MoneyThe pricing model is different here too. The payment is not charged for compute instances (virtual machines), but for the actual use of CPU, memory and storage by all pods. Plus $ 0.10 per hour for each cluster on Autopilot like standard GKE.
The obvious question is which will be more expensive, a standard cluster or Autopilot. The answer is not easy. Since this is in some ways a premium service, Autopilot is more expensive than a carefully optimized standard GKE deployment. "There is a premium over a regular GKE," Bradstock said, "because we provide not only functionality, but full SRE (Site Reliability Engineering) support and SLA guarantees."
However, Autopilot can be cheaper than a misconfigured GKE deployment that is not fully loaded because it is difficult to evaluate the correct specification for compute instances.
Cumulative distribution function (CDF) of unused memory and occupied machines for 5000 tasks after turning on Autopilot in Google's own infrastructure, a source
Reduced memory errors (OOM) and unused memory share for 500 tasks after enabling Autopilot in Google infrastructure, a source
Why not just use Cloud Run, which runs container workloads without any cluster, node or pod configuration, even on GKE? “Cloud Run is a great environment for developers, one application can go from zero to 1000 instances and back down to zero, that's what the clouds are for,” explains Bradstock. "Autopilot makes life easier for people who want to use Kubernetes, want to see and control everything, want to use third-party scripts, want to build their own platform."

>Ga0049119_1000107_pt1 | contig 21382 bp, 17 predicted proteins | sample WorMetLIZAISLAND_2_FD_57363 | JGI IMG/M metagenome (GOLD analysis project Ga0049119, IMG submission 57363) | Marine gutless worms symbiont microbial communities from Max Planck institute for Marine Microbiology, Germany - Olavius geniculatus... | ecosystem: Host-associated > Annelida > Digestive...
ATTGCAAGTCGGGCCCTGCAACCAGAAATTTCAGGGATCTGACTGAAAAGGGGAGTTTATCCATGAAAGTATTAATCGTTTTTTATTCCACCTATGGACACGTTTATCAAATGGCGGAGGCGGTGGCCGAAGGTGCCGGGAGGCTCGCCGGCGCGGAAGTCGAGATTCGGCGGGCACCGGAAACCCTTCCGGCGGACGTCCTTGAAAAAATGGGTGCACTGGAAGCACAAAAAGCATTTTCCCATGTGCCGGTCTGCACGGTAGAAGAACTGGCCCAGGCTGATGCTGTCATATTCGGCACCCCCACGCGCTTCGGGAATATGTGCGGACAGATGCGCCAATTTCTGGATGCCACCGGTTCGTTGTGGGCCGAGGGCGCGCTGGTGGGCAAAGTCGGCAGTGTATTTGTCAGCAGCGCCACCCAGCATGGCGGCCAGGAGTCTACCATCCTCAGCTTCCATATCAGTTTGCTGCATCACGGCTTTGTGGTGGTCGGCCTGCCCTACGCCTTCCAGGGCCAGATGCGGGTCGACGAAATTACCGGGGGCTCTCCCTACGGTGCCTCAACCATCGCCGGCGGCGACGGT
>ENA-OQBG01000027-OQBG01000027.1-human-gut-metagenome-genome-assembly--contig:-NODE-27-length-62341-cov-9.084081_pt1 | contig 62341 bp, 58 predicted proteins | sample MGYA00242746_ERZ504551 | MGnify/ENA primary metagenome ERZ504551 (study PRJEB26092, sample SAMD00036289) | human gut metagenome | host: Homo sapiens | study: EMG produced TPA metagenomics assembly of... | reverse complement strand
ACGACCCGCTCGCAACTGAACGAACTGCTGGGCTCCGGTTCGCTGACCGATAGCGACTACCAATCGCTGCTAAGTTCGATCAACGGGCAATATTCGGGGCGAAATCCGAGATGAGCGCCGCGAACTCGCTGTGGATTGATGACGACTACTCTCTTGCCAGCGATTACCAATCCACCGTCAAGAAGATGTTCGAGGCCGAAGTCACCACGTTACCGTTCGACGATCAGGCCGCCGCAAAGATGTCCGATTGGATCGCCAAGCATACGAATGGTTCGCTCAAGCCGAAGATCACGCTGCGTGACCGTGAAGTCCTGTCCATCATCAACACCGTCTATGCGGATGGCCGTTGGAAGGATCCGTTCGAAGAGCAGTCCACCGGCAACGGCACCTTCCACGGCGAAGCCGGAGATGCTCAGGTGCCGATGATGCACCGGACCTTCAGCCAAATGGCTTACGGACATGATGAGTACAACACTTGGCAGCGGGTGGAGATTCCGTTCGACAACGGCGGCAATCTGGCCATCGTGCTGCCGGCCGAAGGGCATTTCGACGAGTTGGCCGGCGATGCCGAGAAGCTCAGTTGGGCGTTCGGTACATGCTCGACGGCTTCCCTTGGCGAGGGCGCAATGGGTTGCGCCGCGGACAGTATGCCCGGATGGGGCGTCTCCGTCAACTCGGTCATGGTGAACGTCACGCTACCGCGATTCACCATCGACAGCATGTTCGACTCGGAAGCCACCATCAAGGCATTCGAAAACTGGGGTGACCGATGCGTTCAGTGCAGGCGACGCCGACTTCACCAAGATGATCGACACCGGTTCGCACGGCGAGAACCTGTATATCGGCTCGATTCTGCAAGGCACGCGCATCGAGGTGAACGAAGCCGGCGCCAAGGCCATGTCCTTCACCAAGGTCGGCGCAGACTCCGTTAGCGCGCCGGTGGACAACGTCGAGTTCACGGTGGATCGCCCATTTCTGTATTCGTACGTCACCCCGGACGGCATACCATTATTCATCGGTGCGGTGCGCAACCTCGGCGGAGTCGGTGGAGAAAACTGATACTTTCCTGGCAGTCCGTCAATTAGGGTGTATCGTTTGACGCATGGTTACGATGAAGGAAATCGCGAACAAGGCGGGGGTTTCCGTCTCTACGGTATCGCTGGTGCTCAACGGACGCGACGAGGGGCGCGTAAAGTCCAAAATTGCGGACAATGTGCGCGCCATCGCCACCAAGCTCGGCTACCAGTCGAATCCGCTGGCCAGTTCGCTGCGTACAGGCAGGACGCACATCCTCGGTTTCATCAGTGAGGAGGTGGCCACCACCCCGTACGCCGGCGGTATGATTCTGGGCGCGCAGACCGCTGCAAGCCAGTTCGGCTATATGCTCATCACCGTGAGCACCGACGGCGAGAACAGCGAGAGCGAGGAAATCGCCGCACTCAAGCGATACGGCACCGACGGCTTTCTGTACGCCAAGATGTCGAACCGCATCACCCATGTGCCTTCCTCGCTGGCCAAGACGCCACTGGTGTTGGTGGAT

A particular issue is compatibility with existing add-ons with third-party tools for Kubernetes. Some of them are not yet compatible with Autopilot, but others are already working, such as Datadog monitoring. DaemonSets are also supported - this feature is used by many tools to run daemons on all nodes.
The configuration for storage, computing and networking has forced some level of flexibility and some integrations to be dropped: “But we definitely want a third-party ecosystem to run on [Autopilot],” Bradstock says.
With the launch of Autopilot, the range of options for how to run Kubernetes in the Google cloud expands. The trade-off is not only higher cost and less flexibility, but also potential disorientation of devops in factories. However, the main logic is that businesses are better off focusing on their core business rather than on the services that are performed by the contractor.
Google engineering has a much better reputation than customer service. Developer Kevin Lin recently described what the enrollment scheme looks like bonuses for startups at AWS and Google.
Google proved to be a slow and ineffective organization that ended up referring the client to a third-party partner. “The first conversation was all about how much money I plan to spend on Google (as opposed to calling Amazon where they wanted to help me get the service up and running). Google Cloud has really good ergonomics and world-class engineers, but a terrible reputation for customer service, ”he said.
This is further proof that good engineers are not the only important factor when choosing a cloud.